Alex, a real estate appraiser in Laguna Beach, California, creates a pot farm to benefit his pal, Zack Potrero, police detective for the Newport Beach Police Department. The excitement and compelling action build from there leading to a guaranteed shocking conclusion!

As a new release opportunity I am offering any of the Alex Wright Mysteries for $0.99 until 6pm, Monday, May 27th.  Simply go to: and download the book(s) of your choice to your computer or other device.  HAPPY READING!

Monday, March 25, 2013

Thermal Expansion Tank

What the heck is a thermal expansion tank, and why would I ever need one?  That's certainly what I was wondering... and didn't know anyone that has one in their house.  After reading online, I figured we probably did need one.

We've got some nasty water hammer that we haven't been able to resolve.  After testing the water pressure, we realized the pressure reducing valve wasn't working (probably 1950's original), so we were getting whatever 100+ psi the City was providing us.  That could obviously cause some issues, so we added another PRV.  Dialed down to 45psi, that still didn't seem to do the trick - the water hammer remained.  We figured it was just poor pipe supports.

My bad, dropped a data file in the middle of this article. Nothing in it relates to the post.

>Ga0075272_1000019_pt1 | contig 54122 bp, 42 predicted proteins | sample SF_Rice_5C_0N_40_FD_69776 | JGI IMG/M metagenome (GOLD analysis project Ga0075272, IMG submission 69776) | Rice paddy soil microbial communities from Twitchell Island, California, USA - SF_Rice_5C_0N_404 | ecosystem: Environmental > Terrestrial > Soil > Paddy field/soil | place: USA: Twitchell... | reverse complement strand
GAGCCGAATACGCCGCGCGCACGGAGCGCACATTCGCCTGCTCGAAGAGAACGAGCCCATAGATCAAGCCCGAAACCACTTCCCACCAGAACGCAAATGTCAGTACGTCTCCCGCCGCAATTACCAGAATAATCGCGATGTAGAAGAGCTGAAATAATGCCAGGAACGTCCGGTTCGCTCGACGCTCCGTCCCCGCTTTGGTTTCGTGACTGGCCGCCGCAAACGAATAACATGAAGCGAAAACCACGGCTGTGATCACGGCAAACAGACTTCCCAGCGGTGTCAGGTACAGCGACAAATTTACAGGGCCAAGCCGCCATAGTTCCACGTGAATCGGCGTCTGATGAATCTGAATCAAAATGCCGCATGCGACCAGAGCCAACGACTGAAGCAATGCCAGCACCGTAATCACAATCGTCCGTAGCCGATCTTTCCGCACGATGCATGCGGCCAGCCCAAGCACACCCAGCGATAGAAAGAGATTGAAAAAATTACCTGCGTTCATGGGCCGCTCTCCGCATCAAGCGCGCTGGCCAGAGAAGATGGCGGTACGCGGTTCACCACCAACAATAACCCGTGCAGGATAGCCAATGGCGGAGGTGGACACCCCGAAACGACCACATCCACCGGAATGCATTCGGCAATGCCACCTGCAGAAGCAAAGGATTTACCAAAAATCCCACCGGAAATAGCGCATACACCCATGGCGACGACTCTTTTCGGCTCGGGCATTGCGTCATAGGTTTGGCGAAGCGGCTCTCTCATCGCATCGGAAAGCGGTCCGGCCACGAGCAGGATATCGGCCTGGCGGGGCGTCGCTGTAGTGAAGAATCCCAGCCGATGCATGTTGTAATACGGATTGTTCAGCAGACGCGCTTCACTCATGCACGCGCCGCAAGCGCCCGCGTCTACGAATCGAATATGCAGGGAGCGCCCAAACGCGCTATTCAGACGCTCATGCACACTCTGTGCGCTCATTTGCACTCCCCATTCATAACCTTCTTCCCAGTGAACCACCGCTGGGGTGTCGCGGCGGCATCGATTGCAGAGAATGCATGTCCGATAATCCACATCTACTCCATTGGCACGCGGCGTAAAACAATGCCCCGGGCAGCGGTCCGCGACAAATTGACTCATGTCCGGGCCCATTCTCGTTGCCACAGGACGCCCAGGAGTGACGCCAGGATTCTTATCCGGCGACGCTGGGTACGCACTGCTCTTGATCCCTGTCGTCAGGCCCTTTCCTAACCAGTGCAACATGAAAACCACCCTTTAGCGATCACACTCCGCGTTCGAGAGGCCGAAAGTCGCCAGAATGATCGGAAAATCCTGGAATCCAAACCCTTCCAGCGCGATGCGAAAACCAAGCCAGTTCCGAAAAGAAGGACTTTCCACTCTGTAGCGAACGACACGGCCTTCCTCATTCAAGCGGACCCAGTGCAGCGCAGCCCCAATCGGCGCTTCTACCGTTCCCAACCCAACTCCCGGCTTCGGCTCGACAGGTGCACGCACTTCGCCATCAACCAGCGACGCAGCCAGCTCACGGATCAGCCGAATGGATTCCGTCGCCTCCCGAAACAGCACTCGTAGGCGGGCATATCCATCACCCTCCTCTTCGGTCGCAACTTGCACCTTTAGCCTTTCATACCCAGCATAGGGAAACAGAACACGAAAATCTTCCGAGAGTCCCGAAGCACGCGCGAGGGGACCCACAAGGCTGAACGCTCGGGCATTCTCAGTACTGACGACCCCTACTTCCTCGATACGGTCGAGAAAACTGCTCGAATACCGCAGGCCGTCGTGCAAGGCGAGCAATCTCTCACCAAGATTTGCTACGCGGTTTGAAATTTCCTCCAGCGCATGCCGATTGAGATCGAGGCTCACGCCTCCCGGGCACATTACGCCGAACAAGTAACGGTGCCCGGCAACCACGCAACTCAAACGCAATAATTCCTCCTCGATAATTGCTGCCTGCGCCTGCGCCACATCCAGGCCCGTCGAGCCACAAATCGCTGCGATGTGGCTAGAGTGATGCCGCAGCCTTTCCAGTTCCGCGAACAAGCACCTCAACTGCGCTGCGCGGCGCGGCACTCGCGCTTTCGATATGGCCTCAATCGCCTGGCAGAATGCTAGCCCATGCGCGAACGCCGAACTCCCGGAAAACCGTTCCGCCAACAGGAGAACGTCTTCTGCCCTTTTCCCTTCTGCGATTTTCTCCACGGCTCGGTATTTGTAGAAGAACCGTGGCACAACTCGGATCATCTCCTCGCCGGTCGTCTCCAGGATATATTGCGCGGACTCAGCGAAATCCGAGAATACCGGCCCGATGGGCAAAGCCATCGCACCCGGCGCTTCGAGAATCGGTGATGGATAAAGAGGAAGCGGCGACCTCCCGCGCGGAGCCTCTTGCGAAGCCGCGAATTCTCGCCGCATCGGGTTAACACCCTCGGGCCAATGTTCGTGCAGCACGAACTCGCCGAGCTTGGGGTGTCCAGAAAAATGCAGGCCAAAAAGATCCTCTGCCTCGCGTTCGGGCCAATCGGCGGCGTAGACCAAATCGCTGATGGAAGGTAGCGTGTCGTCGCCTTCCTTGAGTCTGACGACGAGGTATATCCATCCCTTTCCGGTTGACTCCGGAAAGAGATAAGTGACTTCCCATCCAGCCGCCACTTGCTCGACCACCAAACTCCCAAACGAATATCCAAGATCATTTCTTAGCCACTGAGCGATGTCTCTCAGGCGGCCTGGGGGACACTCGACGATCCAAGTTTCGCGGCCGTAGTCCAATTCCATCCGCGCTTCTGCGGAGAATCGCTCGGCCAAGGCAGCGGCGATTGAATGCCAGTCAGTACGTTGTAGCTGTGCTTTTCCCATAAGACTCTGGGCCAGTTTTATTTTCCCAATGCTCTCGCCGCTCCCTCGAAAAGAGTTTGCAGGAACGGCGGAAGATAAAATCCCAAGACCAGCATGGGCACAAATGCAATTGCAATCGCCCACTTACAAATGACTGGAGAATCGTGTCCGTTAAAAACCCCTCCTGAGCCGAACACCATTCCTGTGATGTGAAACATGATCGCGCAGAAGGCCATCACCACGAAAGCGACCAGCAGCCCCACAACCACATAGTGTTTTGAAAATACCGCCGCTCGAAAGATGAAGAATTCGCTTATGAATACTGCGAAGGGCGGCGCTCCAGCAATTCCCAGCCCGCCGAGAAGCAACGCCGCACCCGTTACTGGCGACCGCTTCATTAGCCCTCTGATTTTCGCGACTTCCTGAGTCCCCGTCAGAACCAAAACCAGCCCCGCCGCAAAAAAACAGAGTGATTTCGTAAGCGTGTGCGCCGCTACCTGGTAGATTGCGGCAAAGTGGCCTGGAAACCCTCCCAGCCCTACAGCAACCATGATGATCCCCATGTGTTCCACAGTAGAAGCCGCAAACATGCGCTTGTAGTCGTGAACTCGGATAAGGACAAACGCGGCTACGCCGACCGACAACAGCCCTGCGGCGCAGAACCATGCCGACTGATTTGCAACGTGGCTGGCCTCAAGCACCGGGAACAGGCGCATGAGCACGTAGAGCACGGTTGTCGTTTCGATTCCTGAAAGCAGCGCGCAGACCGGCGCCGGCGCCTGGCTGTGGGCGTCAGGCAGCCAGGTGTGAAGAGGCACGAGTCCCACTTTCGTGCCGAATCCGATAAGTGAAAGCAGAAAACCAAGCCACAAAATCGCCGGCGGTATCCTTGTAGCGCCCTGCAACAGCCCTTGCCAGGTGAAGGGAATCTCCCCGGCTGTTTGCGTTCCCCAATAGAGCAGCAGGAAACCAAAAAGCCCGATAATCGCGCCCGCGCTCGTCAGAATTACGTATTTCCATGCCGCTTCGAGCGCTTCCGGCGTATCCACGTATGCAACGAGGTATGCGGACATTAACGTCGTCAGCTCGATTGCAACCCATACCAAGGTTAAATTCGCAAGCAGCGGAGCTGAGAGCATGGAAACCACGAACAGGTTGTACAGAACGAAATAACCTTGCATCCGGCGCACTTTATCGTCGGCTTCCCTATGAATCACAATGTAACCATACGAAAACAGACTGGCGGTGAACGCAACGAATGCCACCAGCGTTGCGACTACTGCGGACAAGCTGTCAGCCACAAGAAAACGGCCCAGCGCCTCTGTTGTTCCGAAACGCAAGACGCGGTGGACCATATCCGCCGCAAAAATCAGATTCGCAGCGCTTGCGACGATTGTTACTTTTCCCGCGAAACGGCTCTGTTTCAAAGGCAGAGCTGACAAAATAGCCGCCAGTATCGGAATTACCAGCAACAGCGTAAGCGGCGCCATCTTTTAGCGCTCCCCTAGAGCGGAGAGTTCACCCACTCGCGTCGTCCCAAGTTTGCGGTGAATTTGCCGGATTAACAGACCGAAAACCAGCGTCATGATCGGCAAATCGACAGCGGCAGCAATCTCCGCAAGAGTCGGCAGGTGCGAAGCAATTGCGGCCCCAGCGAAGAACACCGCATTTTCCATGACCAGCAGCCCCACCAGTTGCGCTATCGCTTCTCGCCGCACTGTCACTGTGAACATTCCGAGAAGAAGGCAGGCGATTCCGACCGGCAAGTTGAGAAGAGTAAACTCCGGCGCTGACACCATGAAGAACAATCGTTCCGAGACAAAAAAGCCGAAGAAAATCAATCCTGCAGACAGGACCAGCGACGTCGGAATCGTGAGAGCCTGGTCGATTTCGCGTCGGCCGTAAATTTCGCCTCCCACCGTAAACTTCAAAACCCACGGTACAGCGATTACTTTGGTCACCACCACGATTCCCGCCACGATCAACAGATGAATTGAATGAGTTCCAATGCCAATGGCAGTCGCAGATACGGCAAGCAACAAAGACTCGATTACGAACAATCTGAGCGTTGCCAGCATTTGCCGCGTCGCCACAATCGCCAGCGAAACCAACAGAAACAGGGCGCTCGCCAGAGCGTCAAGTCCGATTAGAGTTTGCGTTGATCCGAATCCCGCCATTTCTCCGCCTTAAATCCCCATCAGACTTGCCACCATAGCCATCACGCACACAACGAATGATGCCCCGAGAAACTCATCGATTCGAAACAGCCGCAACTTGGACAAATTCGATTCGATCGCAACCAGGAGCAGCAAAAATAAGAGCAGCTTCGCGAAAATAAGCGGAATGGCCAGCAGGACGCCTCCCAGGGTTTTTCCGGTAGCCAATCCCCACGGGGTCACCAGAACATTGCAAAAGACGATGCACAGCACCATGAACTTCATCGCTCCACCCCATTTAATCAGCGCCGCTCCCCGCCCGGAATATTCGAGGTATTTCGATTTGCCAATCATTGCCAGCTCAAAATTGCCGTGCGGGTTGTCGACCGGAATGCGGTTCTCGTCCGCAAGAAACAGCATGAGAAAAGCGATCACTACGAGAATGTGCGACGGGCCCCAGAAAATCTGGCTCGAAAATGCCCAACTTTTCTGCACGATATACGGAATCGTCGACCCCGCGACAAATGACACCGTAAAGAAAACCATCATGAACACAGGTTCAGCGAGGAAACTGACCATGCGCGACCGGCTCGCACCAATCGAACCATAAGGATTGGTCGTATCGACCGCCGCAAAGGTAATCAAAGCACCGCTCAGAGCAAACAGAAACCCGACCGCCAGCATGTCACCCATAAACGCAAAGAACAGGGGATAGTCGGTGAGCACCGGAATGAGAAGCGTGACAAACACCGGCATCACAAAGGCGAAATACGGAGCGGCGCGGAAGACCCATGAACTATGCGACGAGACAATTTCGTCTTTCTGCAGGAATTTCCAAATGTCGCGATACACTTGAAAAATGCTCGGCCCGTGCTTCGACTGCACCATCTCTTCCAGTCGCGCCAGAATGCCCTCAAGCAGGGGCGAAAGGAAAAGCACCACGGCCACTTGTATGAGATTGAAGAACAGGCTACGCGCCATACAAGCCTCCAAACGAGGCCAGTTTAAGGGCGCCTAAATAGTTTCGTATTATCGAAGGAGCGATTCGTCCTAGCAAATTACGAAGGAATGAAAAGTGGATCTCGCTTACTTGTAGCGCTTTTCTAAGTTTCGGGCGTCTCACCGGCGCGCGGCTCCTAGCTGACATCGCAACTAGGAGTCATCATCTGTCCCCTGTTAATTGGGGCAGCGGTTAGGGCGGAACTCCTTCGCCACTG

Finally, I wondered why, shortly after a shower (especially), the water pressure seemed SUPER strong and would lessen after just a few seconds.  It seemed to be getting worse recently, so I read some more online.  Apparently, with the working PRV, the heated water after, say, using the shower, has no where to go (heated water expands)... hence the increased pressure.  A pressure tester on the system revealed we had as much as 180 psi in our system!  Yikes!!!  I am amazed that our whole water system didn't explode... and that the pressure release valve on the hot water heater didn't appear to be working (note to self, still check that).

Anyway, I installed the thermal expansion tank and pressurized it to 50psi.  It works beautifully.  The water hammer is still there, but much reduced.  Now to install some more water hammer arrestors and hope that helps as well.  I'm just trying to avoid having to deal with all the spiders and nastiness under the house to install better pipe supports which is probably the real problem.

Here's the new thermal expansion tank, sitting happy just past the PRV.

Monday, March 4, 2013

Real BBQ

Oh no, I've got another hobby... as if I have the time to entertain another one.  At least this one doesn't cost too much and doesn't take too much time.  Real BBQ - low and slow - is just too good to avoid.  The justification is, we have to eat anyway, right?!  Megan was kind enough to get me a propane vertical cabinet smoker for Christmas - little did she know she was going to fuel yet another hobby.  On 2/24/13 I did my first real long cook with this smoker.  It takes dedication (or insanity) to commit to a full packer brisket cooked low and slow.  We found a relatively (9#) small brisket at Smart and Final.